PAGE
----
Leaders say new voting law unnecessary, could hurt economy
Majority of Power Poll respondents consider the new election law 'a big overreaction to a problem that has not been proven to be significant.'
Many community leaders in Georgia’s major cities see the state’s new election law as an overreach with repercussions beyond the loss of Major League Baseball’s All-Star game.
But more than a third, say that they expect the controversy over the law to blow over quickly, according to The Atlanta Journal-Constitution’s latest Power Poll.
The poll is part of a nationwide survey of community leaders on important issues, such a Senate Bill 202, the state’s new election law that passed the General Assembly on March 25, was signed by Gov. Brian Kemp, and is already facing multiple court challenges. The survey does not have the precision of a scientific poll but is meant to provide insight into the thinking of metro Atlanta and Georgia leaders.
Between April 12 and 15, hundreds of powerful influencers in metro Atlanta, Athens, Augusta, Columbus, Macon, and Savannah participated in the poll. They were asked three questions dealing with the new law that President Joe Biden has called “sick” and “un-American” and that Major League Baseball officials said prompted their recent decision to move the 2021 All-Star game out of Atlanta.
About 60% of poll respondents said they consider the new election law “a big overreaction to a problem that has not been proven to be significant.” Twenty-three percent said they believe the law is “a good-faith attempt to boost lagging confidence in elections,’ and more than 16% said the measure is a “much needed change to eradicate fraud in future elections.”
State Rep. Dale Washburn, a Republican from Macon, said critics of the bill have made “ridiculous” misrepresentations about it and its impact.
“To claim that black and brown people cannot write a driver’s license number on a mail-in-ballot is insulting to black and brown people,” Washburn wrote in an email to Power Poll.
Steve Kruger, president of L.E. Shwartz & Sons, Inc. in Macon, said he believes some of the response to the law’s passage “has been an orchestrated liberal overreach.”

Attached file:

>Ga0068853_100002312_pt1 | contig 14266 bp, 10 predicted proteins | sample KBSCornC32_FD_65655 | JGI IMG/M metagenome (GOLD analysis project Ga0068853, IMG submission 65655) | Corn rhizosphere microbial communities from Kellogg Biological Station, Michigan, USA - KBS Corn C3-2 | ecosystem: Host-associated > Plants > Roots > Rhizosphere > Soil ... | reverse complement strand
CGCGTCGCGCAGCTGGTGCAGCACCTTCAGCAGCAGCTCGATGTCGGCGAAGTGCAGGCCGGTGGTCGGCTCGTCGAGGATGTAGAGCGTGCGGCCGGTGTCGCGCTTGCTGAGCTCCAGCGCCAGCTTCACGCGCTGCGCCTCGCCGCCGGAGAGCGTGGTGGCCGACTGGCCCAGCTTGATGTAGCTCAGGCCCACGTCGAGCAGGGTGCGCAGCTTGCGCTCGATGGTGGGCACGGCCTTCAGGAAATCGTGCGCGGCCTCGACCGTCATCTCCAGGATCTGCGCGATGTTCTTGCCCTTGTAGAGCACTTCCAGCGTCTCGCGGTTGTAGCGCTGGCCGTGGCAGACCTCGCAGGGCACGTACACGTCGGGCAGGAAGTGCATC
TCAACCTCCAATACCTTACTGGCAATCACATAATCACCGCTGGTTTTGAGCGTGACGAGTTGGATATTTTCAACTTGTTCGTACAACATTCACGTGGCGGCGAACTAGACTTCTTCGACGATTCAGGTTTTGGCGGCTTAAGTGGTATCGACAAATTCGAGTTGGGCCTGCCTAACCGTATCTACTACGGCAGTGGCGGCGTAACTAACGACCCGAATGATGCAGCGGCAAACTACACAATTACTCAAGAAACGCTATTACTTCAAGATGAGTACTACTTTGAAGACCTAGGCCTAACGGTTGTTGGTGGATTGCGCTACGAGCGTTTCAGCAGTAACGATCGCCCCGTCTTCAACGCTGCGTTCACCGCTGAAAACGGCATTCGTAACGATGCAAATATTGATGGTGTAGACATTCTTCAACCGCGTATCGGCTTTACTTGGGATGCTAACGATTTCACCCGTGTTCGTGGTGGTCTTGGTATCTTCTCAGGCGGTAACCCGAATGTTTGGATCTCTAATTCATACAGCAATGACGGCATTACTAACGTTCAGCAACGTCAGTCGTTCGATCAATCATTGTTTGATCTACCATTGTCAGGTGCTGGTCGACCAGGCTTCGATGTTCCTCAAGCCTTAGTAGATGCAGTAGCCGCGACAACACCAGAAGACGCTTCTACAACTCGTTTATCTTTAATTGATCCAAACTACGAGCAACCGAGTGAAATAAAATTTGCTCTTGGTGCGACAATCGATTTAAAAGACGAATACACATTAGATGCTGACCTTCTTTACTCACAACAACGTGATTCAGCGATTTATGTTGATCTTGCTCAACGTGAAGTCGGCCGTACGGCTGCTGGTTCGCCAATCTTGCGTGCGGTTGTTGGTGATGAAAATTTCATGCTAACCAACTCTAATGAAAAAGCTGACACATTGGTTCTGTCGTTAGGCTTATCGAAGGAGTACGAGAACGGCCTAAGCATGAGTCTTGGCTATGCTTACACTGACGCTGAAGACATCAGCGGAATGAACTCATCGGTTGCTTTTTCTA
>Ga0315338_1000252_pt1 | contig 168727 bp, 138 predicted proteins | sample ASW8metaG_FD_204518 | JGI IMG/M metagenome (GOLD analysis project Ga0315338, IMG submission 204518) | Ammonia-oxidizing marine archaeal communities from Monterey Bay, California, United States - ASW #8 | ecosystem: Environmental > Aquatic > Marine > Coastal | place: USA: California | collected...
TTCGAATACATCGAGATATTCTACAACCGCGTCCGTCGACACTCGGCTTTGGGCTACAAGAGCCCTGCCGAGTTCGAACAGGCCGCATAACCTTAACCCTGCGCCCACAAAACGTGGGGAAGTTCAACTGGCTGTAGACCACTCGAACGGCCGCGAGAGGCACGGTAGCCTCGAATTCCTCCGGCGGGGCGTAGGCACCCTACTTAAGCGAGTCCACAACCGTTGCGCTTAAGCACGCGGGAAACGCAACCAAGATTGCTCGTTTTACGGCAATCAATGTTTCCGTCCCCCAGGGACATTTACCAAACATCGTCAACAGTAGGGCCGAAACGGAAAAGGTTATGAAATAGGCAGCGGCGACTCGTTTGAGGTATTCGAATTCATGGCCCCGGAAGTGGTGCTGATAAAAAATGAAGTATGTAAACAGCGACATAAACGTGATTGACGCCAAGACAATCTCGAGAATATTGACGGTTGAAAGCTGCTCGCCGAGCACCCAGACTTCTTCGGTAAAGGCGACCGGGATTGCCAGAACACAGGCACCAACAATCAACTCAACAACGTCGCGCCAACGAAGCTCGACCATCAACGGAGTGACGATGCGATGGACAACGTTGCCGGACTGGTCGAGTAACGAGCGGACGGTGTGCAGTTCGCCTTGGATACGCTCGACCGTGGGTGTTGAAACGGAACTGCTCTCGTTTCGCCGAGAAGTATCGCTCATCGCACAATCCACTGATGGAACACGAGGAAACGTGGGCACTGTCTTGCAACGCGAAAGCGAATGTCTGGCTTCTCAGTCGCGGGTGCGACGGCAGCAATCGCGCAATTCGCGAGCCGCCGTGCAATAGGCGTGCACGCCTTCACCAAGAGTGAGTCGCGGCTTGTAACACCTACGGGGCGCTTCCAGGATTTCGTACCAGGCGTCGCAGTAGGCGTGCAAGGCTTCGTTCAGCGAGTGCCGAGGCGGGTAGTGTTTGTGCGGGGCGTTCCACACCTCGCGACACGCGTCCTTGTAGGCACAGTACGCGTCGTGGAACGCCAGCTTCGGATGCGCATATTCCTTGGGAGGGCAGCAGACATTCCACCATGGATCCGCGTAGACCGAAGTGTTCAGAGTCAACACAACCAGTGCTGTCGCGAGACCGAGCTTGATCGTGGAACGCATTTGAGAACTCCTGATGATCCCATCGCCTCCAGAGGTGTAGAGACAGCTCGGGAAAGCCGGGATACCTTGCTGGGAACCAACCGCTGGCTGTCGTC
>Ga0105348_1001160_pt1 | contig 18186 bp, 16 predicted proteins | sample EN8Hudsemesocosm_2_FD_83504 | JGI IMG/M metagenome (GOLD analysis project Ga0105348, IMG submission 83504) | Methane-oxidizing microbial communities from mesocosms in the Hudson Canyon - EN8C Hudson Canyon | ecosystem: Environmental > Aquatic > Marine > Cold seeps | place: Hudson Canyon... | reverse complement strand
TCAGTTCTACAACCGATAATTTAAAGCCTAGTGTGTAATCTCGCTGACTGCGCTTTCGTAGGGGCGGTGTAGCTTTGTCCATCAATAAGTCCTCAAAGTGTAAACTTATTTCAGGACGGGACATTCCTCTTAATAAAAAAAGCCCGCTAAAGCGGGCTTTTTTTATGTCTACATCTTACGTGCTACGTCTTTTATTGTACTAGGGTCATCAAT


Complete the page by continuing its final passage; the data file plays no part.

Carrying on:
House Democrat Angelika Kausche of Johns Creek, meanwhile, calls the law unnecessary.
“Without the big lie of the stolen election, SB 202 would not exist, and we would have seen less election bills this session,” she said in her posted comments. “It is bad policy.”
Power Poll sent this month’s survey to 788 community leaders and received responses from 161, or slightly more than 20%.
More than 75 percent of respondents said they agreed with the assessment by Kemp and Secretary of State Brad Raffensperger that there was “no significant” election fraud during the November general election. This compared to about 16% who thought there were significant voting irregularities to warrant suspicion, and another 9% percent who thought there was enough irregularities to change the outcome of the presidential race between Biden and former President Donald Trump.
Respondents also were asked what they expected to happen next in the controversy, given the Major League Baseball’s decision.
About 44% said the new law could cost Georgia other major events, as well as its reputation as the capital of the New South.
Others don’t see it that way. About 37% said they predict the controversy over the law will blow over quickly, and business will return to normal. Another 19% said conservative interests and businesses may move to quickly to support lawmakers who supported bolstering election security.
Kevin Green, president and CEO of Atlanta’s Midtown Alliance, wrote in Power Poll comments: “Georgia should be leading by example. It is not.”
Former Atlanta Mayor Shirley Franklin, a Democrat, expressed similar sentiment.
“The state’s reputation impacts the state’s economy,” Franklin told Power Poll.
Susan Grant, retired CNN executive vice president, said history shows that “disenfranchising black voters is not a winning strategy.
“The new Georgia voting laws are reminiscent of voting impediments that were passed at the end of Reconstruction to prevent many Americans from voting,” she said. “Regrettably, we feel compelled to move our film production work from Georgia to another state.”
About Power Poll: Power Poll asks questions of the most powerful, influential people in U.S. cities. It is not a scientific survey. But because the people responding to the surveys comprise the leadership structure of their cities, the results afford a fascinating glimpse into the thoughts, opinions, and beliefs of those in a position to make change. Power Poll is distinctly nonpartisan.